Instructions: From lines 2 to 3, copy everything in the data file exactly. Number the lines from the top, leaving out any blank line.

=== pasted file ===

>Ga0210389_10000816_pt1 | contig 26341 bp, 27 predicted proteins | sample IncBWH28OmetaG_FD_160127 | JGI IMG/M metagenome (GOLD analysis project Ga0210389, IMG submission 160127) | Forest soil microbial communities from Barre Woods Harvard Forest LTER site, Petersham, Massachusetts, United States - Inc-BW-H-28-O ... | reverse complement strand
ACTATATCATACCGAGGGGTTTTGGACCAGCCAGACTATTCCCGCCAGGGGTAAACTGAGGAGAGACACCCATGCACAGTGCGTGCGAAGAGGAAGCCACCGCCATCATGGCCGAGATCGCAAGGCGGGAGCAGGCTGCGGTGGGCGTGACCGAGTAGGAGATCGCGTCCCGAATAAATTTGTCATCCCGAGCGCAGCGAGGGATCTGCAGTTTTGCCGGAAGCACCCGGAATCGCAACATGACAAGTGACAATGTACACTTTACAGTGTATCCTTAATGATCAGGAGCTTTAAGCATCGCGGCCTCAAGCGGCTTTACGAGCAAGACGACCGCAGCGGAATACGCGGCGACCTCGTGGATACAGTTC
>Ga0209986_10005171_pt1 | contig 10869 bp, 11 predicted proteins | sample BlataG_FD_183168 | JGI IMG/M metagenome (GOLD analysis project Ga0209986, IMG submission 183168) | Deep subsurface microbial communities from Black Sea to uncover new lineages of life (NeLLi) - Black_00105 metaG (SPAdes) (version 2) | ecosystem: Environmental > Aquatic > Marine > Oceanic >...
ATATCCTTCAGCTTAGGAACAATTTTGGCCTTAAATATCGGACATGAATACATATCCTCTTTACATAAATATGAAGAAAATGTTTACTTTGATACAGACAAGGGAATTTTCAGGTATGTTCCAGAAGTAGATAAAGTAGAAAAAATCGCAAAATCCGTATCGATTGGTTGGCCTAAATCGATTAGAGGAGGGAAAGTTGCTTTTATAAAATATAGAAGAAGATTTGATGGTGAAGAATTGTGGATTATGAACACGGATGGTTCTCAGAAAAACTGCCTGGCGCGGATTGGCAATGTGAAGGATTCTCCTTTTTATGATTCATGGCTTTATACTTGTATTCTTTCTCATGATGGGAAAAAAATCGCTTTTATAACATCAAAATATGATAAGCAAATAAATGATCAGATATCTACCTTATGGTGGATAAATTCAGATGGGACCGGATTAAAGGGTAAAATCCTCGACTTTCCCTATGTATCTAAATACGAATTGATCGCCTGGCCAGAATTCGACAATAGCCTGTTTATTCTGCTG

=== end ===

ACTATATCATACCGAGGGGTTTTGGACCAGCCAGACTATTCCCGCCAGGGGTAAACTGAGGAGAGACACCCATGCACAGTGCGTGCGAAGAGGAAGCCACCGCCATCATGGCCGAGATCGCAAGGCGGGAGCAGGCTGCGGTGGGCGTGACCGAGTAGGAGATCGCGTCCCGAATAAATTTGTCATCCCGAGCGCAGCGAGGGATCTGCAGTTTTGCCGGAAGCACCCGGAATCGCAACATGACAAGTGACAATGTACACTTTACAGTGTATCCTTAATGATCAGGAGCTTTAAGCATCGCGGCCTCAAGCGGCTTTACGAGCAAGACGACCGCAGCGGAATACGCGGCGACCTCGTGGATACAGTTC
>Ga0209986_10005171_pt1 | contig 10869 bp, 11 predicted proteins | sample BlataG_FD_183168 | JGI IMG/M metagenome (GOLD analysis project Ga0209986, IMG submission 183168) | Deep subsurface microbial communities from Black Sea to uncover new lineages of life (NeLLi) - Black_00105 metaG (SPAdes) (version 2) | ecosystem: Environmental > Aquatic > Marine > Oceanic >...